What you need to know when you receive a nonqualified stock option.
Generally you have nothing to report in connection with a nonqualified option prior to exercise. There are a few points you should be aware of nonetheless.
Receiving a nonqualified option
With rare exceptions, there’s no tax to pay, and nothing to report, at the time you receive a nonqualified option. The exceptions:
- You receive an option that’s actively traded on an established securities market.
- You receive an option that meets the stringent tests required for an option to have a “readily ascertainable value” as defined in the regulations.
- The option is “in the money” at the time it is granted.
All these exceptions are extremely rare. The first two exist in the law but are never seen in practice. The third comes up only in connection with very unusual compensation arrangements, and should be avoided due to potential adverse tax consequences under section 409A of the Internal Revenue Code.
In all other cases you have nothing to report at the time you receive an option. This is true even if the option is fully vested when you receive it. You should, however, take care to do the following:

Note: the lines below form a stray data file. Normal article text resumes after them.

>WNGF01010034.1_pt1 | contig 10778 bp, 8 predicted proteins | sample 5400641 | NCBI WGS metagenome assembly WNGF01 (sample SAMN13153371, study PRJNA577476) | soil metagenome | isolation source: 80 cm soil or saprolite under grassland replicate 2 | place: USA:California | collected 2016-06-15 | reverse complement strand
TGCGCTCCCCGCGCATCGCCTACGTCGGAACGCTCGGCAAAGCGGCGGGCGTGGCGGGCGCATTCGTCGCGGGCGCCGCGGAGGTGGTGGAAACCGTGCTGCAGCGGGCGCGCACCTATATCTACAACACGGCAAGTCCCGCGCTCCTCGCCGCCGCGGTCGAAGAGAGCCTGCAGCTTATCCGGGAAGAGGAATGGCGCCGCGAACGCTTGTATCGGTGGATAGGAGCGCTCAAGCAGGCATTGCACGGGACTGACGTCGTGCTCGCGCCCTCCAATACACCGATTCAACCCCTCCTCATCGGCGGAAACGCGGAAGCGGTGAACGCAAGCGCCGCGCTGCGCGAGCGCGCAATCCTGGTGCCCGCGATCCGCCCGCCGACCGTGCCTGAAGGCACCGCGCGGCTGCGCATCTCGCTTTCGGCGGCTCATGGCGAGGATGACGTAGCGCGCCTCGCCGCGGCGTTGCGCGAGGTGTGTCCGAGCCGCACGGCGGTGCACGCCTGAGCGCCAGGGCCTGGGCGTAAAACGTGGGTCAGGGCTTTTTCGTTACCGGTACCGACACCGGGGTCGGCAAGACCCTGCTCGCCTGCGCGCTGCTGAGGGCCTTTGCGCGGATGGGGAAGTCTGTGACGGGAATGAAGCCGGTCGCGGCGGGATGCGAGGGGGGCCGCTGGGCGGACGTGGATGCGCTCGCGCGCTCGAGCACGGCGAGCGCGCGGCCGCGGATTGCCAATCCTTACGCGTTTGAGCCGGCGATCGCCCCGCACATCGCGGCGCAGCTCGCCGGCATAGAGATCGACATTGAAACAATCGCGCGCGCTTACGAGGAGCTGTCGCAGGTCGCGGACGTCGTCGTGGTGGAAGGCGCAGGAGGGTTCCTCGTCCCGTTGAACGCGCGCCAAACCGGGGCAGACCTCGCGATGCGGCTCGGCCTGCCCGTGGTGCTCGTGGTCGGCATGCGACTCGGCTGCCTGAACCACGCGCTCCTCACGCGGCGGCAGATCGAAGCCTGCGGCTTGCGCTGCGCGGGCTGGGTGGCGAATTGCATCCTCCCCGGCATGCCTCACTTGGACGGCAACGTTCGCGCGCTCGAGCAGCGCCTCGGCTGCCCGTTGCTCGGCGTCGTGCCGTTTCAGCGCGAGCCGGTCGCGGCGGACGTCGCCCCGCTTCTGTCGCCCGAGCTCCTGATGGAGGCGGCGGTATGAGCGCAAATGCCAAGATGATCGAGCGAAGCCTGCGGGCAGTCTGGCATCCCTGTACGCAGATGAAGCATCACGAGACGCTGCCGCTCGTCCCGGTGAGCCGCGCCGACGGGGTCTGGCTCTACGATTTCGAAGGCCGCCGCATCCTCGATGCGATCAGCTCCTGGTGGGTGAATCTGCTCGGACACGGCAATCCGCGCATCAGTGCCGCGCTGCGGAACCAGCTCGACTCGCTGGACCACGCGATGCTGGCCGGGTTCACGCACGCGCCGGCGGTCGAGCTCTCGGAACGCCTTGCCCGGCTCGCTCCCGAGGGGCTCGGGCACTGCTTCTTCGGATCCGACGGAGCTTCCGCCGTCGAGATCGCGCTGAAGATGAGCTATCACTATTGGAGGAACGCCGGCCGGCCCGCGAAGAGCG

- Read the option agreement carefully, making certain you understand your rights — and any circumstances in which you could lose those rights.
- Obtain copies of any other relevant documents, such as the stock option plan under which the option was issued and any summary of the plan or agreement. Review these items, then file them with the option agreement in a safe place.
- Start planning now for the eventual exercise of your option. When do you expect to exercise? Will you need to come up with a large sum of cash? If so, how will you do so? What tax considerations will apply?
No section 83b election
There’s persistent confusion among taxpayers — and some tax advisors — about a tax technique called the section 83b election. This election can provide tax savings when you receive stock that’s not vested. But the election doesn’t apply when you receive an option except in the unusual situation where the option itself is taxable as described above. If someone tells you there’s an election you can make to reduce your tax when you receive an option, forget it.
No tax when option vests
You may receive an option that isn’t immediately exercisable. You’re permitted to exercise the option only if you continue to work for the same company for a stated period.
Example: You receive an option to buy 300 shares of your employer’s stock, but you’re not permitted to exercise the option immediately. If you’re still employed with that company a year later you become eligible to exercise half of this option. After another year of employment the option is fully exercisable.
The dates on which the option becomes exercisable are called the vesting dates. These dates are obviously significant, but you don’t report income on these dates.
Note: The rule is different when you receive grants of stock from your employer. As a general rule, you do report income when a stock grant vests. But there’s nothing to report on your income tax return when an option grant vests.